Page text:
In 1959, the National Bank of Scotland merged with the Commercial Bank of Scotland, and 50 Cadzow Street branch became part of the National Commercial Bank of Scotland. In 1969 another merger occurred, this time between the National Commercial Bank of Scotland and the Royal Bank of Scotland. The new bank, with 693 branches enjoyed over 40 percent of Scottish Banking business.
 
The Royal Bank of Scotland now found itself with three branches in Hamilton, all located on Cadzow Street, there was the old National Bank at number 50, a former Commercial Bank Branch at number 88, and the original Royal Bank Branch at number 105. All three branches remained open, although the branch at 88 Cadzow Street was relocated in 1972 to Duke Street, in order to give a better geographical coverage of the town, particularly in the growing shopping area.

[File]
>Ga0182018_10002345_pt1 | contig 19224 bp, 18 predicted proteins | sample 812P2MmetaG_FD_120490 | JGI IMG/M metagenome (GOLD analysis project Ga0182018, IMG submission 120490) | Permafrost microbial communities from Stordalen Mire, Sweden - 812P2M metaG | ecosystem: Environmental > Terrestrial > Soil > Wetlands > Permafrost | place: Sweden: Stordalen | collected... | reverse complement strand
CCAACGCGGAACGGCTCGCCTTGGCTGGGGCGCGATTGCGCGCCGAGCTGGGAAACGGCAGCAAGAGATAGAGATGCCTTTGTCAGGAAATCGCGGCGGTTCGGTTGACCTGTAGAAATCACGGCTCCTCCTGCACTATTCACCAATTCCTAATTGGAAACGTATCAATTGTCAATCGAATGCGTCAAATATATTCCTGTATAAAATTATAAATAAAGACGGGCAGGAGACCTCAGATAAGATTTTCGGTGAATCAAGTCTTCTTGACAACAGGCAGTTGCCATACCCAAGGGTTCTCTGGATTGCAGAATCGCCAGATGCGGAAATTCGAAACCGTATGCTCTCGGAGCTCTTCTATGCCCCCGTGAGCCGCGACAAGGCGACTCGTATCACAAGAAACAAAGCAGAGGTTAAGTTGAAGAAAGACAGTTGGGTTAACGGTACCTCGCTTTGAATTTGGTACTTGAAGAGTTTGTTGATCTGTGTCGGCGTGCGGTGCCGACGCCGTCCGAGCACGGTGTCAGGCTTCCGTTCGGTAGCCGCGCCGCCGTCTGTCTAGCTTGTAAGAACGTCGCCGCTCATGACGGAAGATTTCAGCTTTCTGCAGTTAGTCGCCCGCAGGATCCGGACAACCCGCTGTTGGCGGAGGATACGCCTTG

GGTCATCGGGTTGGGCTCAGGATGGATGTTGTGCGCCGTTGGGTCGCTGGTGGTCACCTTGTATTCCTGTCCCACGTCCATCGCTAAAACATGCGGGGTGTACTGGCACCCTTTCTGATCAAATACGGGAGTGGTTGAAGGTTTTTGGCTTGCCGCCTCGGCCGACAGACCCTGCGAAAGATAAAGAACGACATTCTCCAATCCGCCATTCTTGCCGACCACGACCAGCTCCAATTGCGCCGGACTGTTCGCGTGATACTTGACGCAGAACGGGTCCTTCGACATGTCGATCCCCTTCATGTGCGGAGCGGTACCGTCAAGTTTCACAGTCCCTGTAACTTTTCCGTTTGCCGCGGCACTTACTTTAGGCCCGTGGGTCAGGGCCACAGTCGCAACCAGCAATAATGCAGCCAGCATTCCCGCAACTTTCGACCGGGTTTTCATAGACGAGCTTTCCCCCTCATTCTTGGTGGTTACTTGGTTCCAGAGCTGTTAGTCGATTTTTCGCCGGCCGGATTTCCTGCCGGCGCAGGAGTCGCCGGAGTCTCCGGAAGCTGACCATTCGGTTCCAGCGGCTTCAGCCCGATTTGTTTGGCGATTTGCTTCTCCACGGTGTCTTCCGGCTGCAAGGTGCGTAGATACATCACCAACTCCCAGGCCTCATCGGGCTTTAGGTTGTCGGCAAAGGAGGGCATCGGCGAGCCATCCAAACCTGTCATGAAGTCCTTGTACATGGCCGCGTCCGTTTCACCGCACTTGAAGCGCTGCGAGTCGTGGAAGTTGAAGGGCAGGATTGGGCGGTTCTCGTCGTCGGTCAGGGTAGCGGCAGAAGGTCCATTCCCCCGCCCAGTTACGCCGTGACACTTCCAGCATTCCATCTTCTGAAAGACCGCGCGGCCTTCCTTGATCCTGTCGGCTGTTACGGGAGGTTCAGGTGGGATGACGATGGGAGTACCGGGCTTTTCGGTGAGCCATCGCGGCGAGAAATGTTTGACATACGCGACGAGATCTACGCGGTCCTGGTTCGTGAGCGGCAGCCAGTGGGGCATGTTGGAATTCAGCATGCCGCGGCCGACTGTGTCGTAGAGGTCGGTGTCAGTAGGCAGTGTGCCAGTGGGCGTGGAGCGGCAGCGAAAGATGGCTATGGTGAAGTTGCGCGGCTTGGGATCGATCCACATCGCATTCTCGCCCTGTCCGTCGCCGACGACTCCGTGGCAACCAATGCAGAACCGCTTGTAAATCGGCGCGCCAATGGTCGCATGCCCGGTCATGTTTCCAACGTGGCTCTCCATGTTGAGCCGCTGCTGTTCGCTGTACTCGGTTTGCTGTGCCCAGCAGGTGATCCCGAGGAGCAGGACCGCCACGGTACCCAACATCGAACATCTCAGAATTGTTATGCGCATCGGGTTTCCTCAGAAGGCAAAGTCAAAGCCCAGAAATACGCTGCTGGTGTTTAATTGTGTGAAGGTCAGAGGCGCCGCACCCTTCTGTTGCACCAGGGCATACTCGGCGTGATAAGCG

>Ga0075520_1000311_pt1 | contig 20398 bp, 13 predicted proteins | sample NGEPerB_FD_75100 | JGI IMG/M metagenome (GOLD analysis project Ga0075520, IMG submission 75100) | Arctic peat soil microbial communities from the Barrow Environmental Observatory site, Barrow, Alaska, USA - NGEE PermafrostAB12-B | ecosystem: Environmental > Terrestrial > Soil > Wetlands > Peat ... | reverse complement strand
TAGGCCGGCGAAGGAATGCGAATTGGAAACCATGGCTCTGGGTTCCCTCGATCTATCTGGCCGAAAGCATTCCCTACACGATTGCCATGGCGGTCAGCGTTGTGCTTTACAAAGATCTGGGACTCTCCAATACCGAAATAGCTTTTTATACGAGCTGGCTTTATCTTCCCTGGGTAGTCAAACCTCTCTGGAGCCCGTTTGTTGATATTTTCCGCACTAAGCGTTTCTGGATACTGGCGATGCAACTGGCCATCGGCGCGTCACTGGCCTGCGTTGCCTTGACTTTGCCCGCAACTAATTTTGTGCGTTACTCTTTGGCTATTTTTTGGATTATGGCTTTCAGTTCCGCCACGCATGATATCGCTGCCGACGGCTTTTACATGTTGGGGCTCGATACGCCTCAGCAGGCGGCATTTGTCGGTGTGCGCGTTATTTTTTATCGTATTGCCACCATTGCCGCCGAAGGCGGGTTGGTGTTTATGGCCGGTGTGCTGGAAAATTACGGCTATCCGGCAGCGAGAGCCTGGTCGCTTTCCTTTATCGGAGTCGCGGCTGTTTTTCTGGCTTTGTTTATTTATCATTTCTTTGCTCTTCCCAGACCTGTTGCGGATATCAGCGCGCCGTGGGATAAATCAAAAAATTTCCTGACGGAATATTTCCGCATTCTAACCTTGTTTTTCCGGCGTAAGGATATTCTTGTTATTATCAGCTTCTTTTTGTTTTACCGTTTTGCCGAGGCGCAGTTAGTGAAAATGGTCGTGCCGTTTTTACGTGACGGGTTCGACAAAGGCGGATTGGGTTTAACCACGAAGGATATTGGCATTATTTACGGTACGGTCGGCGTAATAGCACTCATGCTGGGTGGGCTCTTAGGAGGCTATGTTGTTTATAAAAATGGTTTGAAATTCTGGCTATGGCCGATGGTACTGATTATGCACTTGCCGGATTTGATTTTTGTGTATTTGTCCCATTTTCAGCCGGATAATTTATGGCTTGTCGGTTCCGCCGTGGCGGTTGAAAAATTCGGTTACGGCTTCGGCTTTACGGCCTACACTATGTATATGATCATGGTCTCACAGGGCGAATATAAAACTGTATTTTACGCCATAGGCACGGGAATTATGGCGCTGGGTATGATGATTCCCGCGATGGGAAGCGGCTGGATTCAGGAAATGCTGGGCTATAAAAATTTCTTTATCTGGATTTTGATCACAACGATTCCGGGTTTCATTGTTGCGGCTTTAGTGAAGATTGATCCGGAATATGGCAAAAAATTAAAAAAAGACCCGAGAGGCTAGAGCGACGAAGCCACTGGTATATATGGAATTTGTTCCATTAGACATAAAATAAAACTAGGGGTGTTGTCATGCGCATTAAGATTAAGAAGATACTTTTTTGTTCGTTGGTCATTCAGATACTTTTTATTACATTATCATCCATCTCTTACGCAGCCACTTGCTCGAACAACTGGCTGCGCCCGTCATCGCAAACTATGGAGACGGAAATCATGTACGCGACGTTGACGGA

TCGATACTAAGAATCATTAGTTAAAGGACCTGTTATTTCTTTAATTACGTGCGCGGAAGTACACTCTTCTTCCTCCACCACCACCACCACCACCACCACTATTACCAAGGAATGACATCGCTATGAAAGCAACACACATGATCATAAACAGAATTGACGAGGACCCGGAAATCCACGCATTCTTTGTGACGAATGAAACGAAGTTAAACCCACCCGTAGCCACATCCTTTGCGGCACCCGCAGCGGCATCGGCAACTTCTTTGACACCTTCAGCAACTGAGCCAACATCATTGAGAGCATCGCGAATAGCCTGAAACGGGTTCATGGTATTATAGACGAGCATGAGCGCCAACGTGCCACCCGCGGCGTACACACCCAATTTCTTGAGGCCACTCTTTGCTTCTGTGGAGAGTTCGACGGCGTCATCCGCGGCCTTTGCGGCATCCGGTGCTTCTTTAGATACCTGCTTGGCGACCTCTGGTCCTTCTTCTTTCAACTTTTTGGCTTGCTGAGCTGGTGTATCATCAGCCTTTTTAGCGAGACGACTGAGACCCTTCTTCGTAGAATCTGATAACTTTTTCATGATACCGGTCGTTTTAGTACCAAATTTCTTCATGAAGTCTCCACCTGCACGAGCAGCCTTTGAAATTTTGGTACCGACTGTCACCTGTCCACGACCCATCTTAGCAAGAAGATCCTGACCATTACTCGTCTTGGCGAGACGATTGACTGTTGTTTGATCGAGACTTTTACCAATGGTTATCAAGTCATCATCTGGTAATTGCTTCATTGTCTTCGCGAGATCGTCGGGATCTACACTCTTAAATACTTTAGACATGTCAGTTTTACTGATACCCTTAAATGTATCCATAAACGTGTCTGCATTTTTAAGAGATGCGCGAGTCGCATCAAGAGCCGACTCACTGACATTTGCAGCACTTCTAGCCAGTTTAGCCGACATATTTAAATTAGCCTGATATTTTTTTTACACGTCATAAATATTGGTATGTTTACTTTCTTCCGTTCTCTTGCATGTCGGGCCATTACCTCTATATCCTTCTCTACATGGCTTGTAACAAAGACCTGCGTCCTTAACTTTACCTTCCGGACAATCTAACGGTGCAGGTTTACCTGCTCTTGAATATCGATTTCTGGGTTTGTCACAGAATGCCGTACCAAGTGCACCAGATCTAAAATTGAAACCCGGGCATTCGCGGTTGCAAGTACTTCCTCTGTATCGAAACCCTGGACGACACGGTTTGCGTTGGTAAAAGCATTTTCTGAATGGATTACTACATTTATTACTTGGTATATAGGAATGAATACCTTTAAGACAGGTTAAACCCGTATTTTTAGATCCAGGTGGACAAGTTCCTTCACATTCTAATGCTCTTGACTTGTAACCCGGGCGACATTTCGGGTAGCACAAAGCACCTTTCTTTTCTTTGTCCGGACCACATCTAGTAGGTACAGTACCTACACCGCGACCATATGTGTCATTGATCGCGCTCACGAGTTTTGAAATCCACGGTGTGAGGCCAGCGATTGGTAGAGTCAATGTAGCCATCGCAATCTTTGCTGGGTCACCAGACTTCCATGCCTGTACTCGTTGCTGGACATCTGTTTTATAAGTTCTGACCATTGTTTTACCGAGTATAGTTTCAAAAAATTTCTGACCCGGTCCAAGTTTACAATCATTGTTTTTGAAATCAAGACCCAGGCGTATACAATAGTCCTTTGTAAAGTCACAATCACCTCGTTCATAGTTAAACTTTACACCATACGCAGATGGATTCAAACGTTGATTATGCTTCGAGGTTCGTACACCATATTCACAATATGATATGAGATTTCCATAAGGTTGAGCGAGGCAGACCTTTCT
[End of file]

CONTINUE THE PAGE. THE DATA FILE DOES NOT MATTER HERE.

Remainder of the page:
The branch at 50 Cadzow Street remained in its own premises and in 1980, a cashline machine was installed for the first time. The interior of the premises was also refurbished in the early 1980s and again in the mid-1990, but the exterior remains as much as it did when the branch first opened here in 1902. The branch absorbed the business of 105 Cadzow Street branch upon its closure.
 
Today and 115 years after it first opened its doors for business, Hamilton’s Cadzow Street branch continues to offer a full range of Banking services to our community, but for how long?
Royal Bank Of Scotland1

LEST WE FORGET…..

LEST WE FORGET…..

In one way or another, whether being directly or indirectly involved, most of us have been affected by war. For me, I would like to keep the memory alive of two people in my family who were killed in action.

Michael McNamee WM.

The first person who was killed in action was my second great uncle who was called Michael McNamee. Michael was born at 35 Church Street to parents Thomas McNamee & Jane Adams and after leaving school he worked as a coal miner at Ferniegair Colliery.